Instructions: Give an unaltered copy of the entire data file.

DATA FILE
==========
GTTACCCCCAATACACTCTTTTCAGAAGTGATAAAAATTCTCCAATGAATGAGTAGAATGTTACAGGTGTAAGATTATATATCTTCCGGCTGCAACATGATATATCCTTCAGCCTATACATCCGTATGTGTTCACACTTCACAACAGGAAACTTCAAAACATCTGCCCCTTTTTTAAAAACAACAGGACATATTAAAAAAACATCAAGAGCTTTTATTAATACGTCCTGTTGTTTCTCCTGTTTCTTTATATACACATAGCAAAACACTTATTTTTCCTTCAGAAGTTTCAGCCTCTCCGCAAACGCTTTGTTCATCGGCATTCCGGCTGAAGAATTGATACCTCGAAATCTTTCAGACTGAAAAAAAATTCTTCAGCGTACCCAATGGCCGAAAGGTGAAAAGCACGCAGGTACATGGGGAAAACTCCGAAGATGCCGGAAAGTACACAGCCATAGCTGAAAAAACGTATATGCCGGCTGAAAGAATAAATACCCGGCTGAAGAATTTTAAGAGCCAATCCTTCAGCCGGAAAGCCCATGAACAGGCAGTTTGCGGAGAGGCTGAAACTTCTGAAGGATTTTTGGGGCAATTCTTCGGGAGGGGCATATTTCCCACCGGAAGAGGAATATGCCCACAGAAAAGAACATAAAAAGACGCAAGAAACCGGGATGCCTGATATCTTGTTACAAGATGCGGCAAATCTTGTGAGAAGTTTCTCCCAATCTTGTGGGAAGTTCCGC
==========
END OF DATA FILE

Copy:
GTTACCCCCAATACACTCTTTTCAGAAGTGATAAAAATTCTCCAATGAATGAGTAGAATGTTACAGGTGTAAGATTATATATCTTCCGGCTGCAACATGATATATCCTTCAGCCTATACATCCGTATGTGTTCACACTTCACAACAGGAAACTTCAAAACATCTGCCCCTTTTTTAAAAACAACAGGACATATTAAAAAAACATCAAGAGCTTTTATTAATACGTCCTGTTGTTTCTCCTGTTTCTTTATATACACATAGCAAAACACTTATTTTTCCTTCAGAAGTTTCAGCCTCTCCGCAAACGCTTTGTTCATCGGCATTCCGGCTGAAGAATTGATACCTCGAAATCTTTCAGACTGAAAAAAAATTCTTCAGCGTACCCAATGGCCGAAAGGTGAAAAGCACGCAGGTACATGGGGAAAACTCCGAAGATGCCGGAAAGTACACAGCCATAGCTGAAAAAACGTATATGCCGGCTGAAAGAATAAATACCCGGCTGAAGAATTTTAAGAGCCAATCCTTCAGCCGGAAAGCCCATGAACAGGCAGTTTGCGGAGAGGCTGAAACTTCTGAAGGATTTTTGGGGCAATTCTTCGGGAGGGGCATATTTCCCACCGGAAGAGGAATATGCCCACAGAAAAGAACATAAAAAGACGCAAGAAACCGGGATGCCTGATATCTTGTTACAAGATGCGGCAAATCTTGTGAGAAGTTTCTCCCAATCTTGTGGGAAGTTCCGC